Key Contender to Lead Japan Warns Taiwan Is ‘Next Big Problem’

Top Contender to Lead Japan Warns Taiwan Is ‘Next Big Problem’

The Taiwan Strait may be the next major diplomatic problem after China’s clampdown on Hong Kong, according to former Japanese Foreign Minister Fumio Kishida, one of at least two candidates likely to vie to become the next premier.

Speaking in an interview with Bloomberg News on Friday, just before Prime Minister Yoshihide Suga made a surprise announcement that he was stepping down, Kishida said Japan should seek to cooperate with Taiwan and countries that share its values of freedom, democracy and the rule of law, as authoritarian countries wield more power.

Key Contender to Lead Japan Warns Taiwan Is ‘Next Big Problem’

“Taiwan is at the frontline of the standoff between the U.S. and China,” he said. “Looking at the situation with Hong Kong and the Uyghurs, I have a strong feeling that the Taiwan Strait will be the next big problem.”

He also said the 30 trillion yen ($273 billion) demand gap should be borne in mind when considering the amount of economic stimulus needed. Kishida earlier this week said he wanted to spend tens of trillions of yen to soften the economic fallout from the pandemic and to have people cooperate with restrictions on their movements, which are intended to slow the spread of the virus.

Kishida announced his candidacy this week for leadership of Japan’s ruling Liberal Democratic Party, with a vote set to take place Sept. 29, ahead of a general election that must be held by the end of November. Vaccine czar Taro Kono -- a 58-year-old former foreign minister -- plans to seek the LDP presidency, broadcaster TBS and other media reported. 

Whoever becomes party leader is all but assured to be premier, due to the LDP’s dominance in parliament. 

Key Contender to Lead Japan Warns Taiwan Is ‘Next Big Problem’

If he succeeds in taking over the top job, Kishida will need to manage a difficult relationship with China, his country’s biggest trading partner. Spooked by Beijing’s clampdown in Hong Kong, senior Japanese lawmakers are increasingly speaking out about the importance of Taiwan to Japan’s security, sparking irritation from Beijing, which sees the island as part of its territory and frequently flies warplanes close by.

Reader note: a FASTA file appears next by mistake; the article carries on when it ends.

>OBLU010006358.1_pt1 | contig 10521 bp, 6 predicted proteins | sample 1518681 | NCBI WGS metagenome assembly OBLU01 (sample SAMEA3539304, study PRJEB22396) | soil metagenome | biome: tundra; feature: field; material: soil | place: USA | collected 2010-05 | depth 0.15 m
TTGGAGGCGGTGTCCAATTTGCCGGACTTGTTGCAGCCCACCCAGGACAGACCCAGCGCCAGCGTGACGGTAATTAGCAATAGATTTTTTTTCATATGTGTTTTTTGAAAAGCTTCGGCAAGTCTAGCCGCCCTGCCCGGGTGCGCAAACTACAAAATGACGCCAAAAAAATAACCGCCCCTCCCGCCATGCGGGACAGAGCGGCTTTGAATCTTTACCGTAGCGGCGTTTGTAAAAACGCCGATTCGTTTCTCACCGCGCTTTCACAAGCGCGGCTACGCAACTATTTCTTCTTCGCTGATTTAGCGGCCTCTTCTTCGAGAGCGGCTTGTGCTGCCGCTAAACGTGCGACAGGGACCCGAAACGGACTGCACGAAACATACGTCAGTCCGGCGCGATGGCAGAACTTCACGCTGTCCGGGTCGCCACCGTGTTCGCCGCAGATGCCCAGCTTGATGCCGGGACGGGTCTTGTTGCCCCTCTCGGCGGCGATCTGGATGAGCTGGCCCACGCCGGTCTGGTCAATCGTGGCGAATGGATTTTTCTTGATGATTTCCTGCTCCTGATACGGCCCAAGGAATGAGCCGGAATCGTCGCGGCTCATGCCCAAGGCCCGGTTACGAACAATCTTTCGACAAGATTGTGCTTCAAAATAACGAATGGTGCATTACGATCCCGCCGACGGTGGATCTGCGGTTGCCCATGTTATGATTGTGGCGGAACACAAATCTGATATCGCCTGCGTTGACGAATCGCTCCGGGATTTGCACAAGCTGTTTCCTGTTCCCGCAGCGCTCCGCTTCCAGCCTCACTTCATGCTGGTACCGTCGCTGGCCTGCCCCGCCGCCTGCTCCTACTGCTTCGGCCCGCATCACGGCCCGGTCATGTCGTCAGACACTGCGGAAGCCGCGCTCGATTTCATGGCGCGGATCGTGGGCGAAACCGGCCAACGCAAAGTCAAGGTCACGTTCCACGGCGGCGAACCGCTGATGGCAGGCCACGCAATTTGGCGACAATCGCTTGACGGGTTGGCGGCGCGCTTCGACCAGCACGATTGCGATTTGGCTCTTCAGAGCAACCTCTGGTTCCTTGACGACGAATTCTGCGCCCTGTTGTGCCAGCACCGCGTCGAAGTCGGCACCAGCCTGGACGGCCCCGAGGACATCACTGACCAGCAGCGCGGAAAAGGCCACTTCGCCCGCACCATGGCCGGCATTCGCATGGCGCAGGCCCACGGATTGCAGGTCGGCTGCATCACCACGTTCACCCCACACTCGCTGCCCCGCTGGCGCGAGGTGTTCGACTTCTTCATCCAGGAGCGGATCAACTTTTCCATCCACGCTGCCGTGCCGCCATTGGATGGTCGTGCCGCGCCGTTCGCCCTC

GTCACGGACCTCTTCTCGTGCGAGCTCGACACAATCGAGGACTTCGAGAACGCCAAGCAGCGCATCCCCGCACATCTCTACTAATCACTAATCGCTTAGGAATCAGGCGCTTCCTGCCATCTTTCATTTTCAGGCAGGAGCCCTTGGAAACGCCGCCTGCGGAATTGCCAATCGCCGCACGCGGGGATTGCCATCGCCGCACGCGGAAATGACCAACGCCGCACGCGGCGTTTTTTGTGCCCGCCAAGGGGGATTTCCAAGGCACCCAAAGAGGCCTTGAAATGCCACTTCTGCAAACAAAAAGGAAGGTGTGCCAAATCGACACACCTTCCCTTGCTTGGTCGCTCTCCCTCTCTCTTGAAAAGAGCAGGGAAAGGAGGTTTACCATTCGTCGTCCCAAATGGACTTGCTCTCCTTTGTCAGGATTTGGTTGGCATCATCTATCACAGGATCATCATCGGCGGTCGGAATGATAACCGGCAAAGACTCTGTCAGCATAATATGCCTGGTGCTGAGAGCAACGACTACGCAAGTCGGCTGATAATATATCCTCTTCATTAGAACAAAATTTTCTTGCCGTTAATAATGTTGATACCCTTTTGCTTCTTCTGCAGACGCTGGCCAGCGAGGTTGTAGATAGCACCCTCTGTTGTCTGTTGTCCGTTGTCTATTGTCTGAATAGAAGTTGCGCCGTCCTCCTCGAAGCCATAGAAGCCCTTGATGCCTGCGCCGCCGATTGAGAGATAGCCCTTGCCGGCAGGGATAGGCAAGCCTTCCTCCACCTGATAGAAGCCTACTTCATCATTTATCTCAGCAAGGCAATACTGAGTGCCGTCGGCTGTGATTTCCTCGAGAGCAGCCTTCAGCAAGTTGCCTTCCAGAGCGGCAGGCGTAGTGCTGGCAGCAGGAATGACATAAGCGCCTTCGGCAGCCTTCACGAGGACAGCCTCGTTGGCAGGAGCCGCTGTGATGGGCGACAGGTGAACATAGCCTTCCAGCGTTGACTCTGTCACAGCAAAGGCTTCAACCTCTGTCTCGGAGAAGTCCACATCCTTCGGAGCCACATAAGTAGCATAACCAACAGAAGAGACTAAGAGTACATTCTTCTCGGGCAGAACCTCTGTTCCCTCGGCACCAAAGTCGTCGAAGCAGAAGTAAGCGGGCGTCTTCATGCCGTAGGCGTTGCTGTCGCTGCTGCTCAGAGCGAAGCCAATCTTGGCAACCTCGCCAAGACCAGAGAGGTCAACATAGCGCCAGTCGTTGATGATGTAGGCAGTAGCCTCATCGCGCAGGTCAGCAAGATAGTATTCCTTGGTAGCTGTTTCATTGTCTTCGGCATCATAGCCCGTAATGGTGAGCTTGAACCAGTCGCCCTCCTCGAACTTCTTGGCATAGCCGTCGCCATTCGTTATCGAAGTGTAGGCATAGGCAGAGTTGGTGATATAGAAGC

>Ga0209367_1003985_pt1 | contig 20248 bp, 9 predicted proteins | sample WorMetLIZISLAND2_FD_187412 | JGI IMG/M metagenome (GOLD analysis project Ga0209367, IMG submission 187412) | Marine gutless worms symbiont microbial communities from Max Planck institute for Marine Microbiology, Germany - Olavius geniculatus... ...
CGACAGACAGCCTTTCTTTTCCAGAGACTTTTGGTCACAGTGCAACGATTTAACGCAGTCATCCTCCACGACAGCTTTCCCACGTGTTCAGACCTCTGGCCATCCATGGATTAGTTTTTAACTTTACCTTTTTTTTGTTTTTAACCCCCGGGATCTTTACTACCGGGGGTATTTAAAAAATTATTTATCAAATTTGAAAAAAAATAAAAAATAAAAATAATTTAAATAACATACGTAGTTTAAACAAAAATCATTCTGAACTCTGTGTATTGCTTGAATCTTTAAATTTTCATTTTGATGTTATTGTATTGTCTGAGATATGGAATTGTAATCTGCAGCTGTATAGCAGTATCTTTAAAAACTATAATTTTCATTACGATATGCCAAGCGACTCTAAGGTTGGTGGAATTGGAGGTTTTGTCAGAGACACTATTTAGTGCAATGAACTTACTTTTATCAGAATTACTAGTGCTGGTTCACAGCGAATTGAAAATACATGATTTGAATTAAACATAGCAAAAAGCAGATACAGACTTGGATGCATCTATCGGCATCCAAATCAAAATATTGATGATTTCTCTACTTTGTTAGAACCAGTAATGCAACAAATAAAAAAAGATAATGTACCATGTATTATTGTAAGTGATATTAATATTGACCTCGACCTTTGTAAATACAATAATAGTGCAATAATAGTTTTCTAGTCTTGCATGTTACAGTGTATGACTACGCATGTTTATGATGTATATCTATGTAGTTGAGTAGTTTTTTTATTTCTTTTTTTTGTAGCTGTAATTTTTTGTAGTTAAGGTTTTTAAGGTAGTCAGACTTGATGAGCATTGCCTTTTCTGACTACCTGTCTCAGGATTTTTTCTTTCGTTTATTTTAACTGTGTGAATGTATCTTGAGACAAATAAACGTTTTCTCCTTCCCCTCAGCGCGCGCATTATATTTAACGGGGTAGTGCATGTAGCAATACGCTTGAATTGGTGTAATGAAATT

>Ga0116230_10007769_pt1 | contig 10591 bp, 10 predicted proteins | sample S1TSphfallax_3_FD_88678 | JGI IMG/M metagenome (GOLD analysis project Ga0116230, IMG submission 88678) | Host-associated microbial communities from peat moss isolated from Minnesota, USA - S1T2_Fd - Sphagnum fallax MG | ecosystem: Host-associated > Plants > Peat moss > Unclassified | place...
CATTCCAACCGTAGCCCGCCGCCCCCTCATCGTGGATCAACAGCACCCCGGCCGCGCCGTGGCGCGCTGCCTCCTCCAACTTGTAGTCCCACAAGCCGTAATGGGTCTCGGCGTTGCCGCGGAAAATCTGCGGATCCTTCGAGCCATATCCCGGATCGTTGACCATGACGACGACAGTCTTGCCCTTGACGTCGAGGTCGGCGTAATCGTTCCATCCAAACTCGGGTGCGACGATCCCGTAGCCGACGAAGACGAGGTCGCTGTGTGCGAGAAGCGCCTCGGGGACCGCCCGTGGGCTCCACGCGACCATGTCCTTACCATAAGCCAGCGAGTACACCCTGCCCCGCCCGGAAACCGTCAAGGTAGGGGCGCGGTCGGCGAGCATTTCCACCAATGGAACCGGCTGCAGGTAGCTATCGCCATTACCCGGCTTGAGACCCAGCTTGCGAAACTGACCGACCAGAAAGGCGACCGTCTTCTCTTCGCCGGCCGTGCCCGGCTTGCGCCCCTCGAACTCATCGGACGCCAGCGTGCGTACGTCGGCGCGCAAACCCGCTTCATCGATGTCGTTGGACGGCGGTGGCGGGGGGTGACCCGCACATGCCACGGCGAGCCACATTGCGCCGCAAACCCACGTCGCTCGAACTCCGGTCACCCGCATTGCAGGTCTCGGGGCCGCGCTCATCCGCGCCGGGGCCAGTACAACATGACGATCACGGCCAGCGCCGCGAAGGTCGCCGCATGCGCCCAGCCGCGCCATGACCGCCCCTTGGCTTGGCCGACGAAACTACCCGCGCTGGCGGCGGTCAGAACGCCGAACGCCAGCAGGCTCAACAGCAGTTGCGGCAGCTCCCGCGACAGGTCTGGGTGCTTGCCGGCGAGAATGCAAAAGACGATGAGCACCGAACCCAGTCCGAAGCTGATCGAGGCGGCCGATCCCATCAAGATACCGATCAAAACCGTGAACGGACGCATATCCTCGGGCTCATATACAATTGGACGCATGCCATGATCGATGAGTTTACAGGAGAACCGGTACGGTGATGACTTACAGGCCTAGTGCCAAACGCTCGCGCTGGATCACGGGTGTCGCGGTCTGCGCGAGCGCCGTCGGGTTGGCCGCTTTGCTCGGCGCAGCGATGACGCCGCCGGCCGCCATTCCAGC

Defense Minister Nobuo Kishi in June told Bloomberg that Taiwan’s security was directly linked to that of Japan, while Deputy Prime Minister Taro Aso said in July the U.S. and Japan would have to defend Taiwan together in the event of a major crisis. 

Asked how Japan would respond in the event of an emergency involving Taiwan, Kishida said only it would take actions in line with the law. Japan’s military is circumscribed by a pacifist constitution and relies heavily on its only ally, the U.S., for the shelter of a “nuclear umbrella.”

Nonetheless, Kishida said a contingency in the Taiwan Strait would have an enormous effect on Japan. He added the country’s defense budget was likely to continue rising, as it seeks to equip itself to deal with threats from the surrounding region, including North Korea. 

His comments drew criticism from Chinese Foreign Ministry spokesman Wang Wenbin. “Taiwan is an integral part of China’s territory,” Wang said, adding that Japan should “act prudently in its words and actions” and “avoid sending any wrong signal to the Taiwan independence forces.”

Taiwan is a key producer of the semiconductors needed to advance Japan’s economy, and the Luzon Strait to the south is an important shipping lane for the energy tankers resource-poor Japan relies on to power its factories and homes.

Himself often seen as a dove, Kishida heads a faction within the LDP that was once known for its friendly ties with China, a policy he said was tailored to the diplomatic landscape of the time and needed to be adapted to a new reality. 

“The times have changed a great deal,” he said. “China has also changed. China is now a big presence in international society, and I have various concerns about its authoritarian attitude.”

While serving as foreign minister, Kishida was best-known for agreeing in 2015 for what was billed as a full and final settlement of the problem of women trafficked to work in frontline military brothels before and during World War II. The issue has soured ties with South Korea for decades. 

The deal over the so-called comfort women later fell apart and Tokyo’s relations with Seoul turned increasingly bitter in the subsequent years, affecting trade and business ties, as well as U.S. efforts to coordinate on security with its two main allies in the region.   

The following are some of the other comments Kishida made in the interview:

  • He would retain the Bank of Japan’s 2% inflation target
  • He would encourage Taiwan to join the Trans-Pacific Partnership trade deal, if it can meet the necessary high standards
  • Suga made his best efforts on diplomacy, but fell short on effectively communicating Japan’s policies

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